Tips from the C-Suite: Climbing Senior Living’s Executive Ladder

At a time when the senior living industry is facing hiring headwinds and a potential shortage of future leaders, top executives are working hard to improve career growth opportunities for up-and-coming managers. To look at how best to increase these opportunities, it’s best to take a page from the books of the industry’s best, who discussed the subject in a recent panel moderated by Senior Housing News at the 2016 Argentum Senior Living Executive Conference.

Executives from multi-state memory care provider Silverado, real estate investment trust (REIT) HCP, Inc. (NYSE: HCP), and the newly created Vitality Senior Living discussed how they advanced their careers from entry-level positions to the c-suite, including the lessons they learned along the way and tips for others to move up the executive ladder.

Taking Calculated Risk 


Senior living leaders at the top say they didn’t get to where they are without taking some risks. Whether it’s jumping from sales to operations like the current president and chief operating officer of Silverado, Shamim Wu, did, or going solo with your own brand like Chris Guay, CEO of the newly-formed Vitality Senior Living, reward is often a result of risk.

“Always step up into a position that makes you uncomfortable,” Wu advised while discussing her career advancement.

While noting that change is never comfortable, Wu underscored the importance of understanding this and leaning into the discomfort when stepping into a new role. Wu, who was only named to her new role a few months ago, has always looked at her career with the idea that she could make an impact in whatever position she held and timed her risks accordingly.


“Growing your career doesn’t mean you need to leave the company you’re with if you can make an impact at the organization,” Wu said.

Being loyal and making an impact in one position is essential for overall career growth, says Wu, who looks for potential hires who have remained with a company for a number of years.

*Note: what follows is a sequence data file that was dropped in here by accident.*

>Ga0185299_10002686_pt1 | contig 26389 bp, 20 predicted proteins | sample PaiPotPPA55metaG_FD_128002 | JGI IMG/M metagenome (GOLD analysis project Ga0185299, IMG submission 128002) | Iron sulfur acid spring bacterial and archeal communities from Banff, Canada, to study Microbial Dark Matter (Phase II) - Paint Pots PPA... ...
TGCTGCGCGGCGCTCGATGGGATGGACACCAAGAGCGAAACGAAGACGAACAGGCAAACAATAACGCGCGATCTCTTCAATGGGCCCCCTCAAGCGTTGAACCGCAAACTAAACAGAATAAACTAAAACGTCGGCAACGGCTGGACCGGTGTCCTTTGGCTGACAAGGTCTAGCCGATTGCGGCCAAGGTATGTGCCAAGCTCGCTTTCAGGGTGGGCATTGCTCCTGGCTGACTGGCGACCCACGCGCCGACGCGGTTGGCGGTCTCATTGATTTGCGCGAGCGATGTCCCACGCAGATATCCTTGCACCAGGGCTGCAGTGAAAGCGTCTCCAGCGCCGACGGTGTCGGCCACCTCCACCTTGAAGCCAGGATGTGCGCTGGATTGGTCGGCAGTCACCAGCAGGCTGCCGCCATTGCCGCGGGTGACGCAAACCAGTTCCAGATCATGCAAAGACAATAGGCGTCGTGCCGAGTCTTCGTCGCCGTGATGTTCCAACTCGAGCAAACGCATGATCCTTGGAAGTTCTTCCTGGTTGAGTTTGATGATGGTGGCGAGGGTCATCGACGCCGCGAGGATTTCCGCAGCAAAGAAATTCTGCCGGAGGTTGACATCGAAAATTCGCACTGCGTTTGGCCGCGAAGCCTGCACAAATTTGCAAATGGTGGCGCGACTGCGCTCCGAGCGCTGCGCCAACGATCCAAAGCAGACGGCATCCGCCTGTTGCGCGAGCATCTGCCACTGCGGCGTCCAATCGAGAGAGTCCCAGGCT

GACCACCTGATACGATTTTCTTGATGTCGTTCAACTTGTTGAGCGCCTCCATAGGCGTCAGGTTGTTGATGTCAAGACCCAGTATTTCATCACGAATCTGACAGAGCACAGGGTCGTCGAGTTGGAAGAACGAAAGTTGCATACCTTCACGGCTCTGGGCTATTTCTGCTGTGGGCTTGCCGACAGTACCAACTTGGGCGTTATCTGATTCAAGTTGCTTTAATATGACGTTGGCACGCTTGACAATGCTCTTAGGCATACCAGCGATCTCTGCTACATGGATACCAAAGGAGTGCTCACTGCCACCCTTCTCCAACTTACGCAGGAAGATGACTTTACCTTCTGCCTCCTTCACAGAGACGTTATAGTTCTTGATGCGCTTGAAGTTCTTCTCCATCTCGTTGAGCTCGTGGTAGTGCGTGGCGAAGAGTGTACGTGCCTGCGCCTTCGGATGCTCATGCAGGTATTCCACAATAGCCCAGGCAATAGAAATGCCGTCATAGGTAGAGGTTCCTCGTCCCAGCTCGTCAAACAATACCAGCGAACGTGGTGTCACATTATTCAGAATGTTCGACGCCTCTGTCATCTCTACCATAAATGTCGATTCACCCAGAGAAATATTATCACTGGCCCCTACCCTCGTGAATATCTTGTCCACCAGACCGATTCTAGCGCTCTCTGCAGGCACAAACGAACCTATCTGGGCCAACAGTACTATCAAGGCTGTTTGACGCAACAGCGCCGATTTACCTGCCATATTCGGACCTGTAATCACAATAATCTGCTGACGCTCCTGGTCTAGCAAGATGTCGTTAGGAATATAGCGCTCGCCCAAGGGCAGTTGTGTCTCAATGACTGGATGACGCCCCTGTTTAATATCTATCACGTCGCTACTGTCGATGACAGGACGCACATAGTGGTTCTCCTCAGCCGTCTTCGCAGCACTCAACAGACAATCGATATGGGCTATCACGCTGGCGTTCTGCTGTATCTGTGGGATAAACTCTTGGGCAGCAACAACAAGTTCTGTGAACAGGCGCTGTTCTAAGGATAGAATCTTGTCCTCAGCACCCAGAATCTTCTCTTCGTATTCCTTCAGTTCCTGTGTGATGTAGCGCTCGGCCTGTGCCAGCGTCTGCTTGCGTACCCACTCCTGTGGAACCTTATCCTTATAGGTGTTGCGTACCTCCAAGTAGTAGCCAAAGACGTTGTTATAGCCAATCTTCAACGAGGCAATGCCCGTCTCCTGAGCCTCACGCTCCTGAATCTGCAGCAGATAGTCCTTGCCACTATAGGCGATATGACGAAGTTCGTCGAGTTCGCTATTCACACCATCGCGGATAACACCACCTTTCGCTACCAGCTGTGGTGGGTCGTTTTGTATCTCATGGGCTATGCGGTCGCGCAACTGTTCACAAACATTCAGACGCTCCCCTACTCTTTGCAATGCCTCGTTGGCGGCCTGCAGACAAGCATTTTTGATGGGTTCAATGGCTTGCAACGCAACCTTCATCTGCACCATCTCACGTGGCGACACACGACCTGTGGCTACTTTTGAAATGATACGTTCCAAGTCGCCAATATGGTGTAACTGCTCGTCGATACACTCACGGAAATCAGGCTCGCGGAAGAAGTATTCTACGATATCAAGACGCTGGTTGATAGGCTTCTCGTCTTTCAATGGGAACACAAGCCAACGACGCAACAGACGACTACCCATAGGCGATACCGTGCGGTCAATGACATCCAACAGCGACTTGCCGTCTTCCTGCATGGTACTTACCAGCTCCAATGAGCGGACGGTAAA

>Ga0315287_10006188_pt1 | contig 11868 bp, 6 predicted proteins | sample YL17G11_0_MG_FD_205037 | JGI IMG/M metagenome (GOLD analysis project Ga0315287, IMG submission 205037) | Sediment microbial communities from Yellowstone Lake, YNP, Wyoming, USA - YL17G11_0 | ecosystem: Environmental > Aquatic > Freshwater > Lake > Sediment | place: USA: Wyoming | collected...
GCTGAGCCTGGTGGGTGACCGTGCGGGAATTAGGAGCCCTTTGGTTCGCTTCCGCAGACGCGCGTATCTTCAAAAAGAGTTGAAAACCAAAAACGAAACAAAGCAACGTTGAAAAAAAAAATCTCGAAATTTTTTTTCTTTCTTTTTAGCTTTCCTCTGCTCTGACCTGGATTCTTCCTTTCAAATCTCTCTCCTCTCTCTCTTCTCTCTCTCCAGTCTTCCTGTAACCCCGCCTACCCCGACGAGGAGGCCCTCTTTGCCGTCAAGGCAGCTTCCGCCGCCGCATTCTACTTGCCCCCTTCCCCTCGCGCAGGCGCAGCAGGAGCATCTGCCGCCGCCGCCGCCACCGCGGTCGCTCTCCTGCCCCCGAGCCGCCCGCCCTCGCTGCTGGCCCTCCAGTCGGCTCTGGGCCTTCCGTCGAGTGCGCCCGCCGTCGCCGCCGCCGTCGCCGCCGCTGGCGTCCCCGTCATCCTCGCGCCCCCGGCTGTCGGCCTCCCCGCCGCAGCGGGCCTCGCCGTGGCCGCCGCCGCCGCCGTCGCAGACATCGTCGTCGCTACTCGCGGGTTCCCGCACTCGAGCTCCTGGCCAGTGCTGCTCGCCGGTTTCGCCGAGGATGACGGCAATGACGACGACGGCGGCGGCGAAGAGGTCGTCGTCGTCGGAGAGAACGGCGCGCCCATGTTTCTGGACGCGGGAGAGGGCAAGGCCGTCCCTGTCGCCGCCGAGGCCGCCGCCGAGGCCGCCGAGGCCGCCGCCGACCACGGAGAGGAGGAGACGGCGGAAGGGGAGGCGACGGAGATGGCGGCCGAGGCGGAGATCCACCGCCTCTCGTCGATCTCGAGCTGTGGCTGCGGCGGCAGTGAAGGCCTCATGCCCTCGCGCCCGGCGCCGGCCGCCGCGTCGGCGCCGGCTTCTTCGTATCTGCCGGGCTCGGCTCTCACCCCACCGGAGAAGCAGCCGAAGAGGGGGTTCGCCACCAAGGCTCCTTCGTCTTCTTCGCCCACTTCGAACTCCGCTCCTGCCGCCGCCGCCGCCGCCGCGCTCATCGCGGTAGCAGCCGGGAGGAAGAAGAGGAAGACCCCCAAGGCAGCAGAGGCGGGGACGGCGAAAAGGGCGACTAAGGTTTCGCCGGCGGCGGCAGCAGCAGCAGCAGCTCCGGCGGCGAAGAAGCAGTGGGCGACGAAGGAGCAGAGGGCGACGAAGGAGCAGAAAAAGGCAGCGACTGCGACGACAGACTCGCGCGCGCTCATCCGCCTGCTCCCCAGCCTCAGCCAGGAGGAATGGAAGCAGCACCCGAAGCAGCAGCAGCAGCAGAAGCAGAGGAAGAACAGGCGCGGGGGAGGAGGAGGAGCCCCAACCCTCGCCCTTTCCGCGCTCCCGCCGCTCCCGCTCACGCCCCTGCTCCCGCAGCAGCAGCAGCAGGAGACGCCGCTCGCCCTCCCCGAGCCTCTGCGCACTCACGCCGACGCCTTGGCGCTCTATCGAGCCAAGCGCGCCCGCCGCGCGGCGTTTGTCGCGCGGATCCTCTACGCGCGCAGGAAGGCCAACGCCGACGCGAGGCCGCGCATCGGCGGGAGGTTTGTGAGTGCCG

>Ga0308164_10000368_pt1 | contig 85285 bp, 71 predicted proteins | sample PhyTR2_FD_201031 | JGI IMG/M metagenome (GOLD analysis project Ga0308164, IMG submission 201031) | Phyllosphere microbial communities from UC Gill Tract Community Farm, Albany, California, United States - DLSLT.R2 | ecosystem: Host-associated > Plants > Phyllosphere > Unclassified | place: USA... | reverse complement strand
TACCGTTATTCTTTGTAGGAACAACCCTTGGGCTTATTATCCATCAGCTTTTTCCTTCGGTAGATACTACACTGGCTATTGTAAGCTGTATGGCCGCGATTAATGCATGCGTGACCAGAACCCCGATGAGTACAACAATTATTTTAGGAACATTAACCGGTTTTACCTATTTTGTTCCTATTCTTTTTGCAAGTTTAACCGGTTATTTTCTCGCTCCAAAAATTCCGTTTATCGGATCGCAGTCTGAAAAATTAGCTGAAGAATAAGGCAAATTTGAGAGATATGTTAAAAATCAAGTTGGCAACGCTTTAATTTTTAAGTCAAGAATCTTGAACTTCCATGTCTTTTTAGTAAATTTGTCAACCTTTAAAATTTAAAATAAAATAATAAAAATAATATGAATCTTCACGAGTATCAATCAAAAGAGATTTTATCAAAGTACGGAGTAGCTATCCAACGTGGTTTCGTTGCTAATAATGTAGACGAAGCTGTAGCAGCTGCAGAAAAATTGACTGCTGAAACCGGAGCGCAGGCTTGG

“Don’t ever leave a job within two years,” she warned. “I was patient enough to stay in this job and make as much impact [as I could].”

Perhaps no one understands this idea of calculated risk better than Justin Hutchens, who was named chief investment officer at HCP, Inc. this month after joining the company last year as executive vice president.

After starting his senior living career in regional marketing business development, he moved to regional operations, national operations and finally to the finance side in the REIT space, with the experience to back his transitions into new roles. He previously served as CEO and president of National Health Investors (NYSE: NHI).

“Be selective in your risk,” Hutchens said. “This is a competitive industry. It’s important to be selective and smart about your risks. Don’t move too fast. It’s calculated risk. … There’s a right time to take that risk.”

Having held leadership roles at some of the biggest players in the industry, he says keeping the respect of those companies as he moved into new roles has been key in his success.

Chris Guay, who recently charted out new territory by launching his own company earlier this year, agreed. Guay’s expertise in the space stems from his years of working in the industry, most recently as northeast division president for Brookdale Senior Living (NYSE: BKD). Timing his move to develop his own senior living company was calculated, he said.

“In all of our recent moves, none of us had to move,” Guay said, referencing the recent transitions of his peers into new leadership roles. “If you are really thinking of career advancement, don’t look to jump where you will end up in disparity. Calculate it right.”

The Power of Mentorship

One of the biggest challenges the industry faces is hiring qualified workers. Mentorship plays a huge role in grooming the next line of senior living leaders to combat this issue, and top executives frequently point to influential mentors that shaped their careers along the way. Being mindful of bringing others up with your own success is of the utmost importance, according to the panelists.

“This business is built on relationships,” Guay said. “Don’t forget that. As you get success, pass it on. There’s a line you cross from mentee to mentor. Find those lines to pass on knowledge and make the industry better. Teach others, share and collaborate.”

Amid career transitions, promotions and even shifts from different parts of the industry, hiring the right ream of people becomes all the more important with increased responsibility. Hutchens, who has transitioned from operations into finance of senior living in his recent move to HCP, knows this first hand.

“As you move along in your career, the further you go, the less direct impact you have and the more you rely on others around you,” Hutchens said. “It’s critical to have people that have skills and abilities beyond yours. …It’s critical to your success as you take on more and more responsibility.”

Wu’s commitment to being a mentor goes both ways, she said, particularly to influence the number of women in leadership position across the industry. What she calls a two-way mentorship is a pathway to bring others up with her, as her mentors have helped her in the past.

“It’s the only way to build bench strength to carry this industry for the next 50 years,” Wu said. “Sixty-six percent of the global workforce is women. …Less than 10% of women are in leadership roles. The only way to get that tide to turn is to bring up women in the industry, because the men are already doing to pay it forward. The power of the two-way mentorship will impact the industry.”

Written by Amy Baxter

Photo by Argentum

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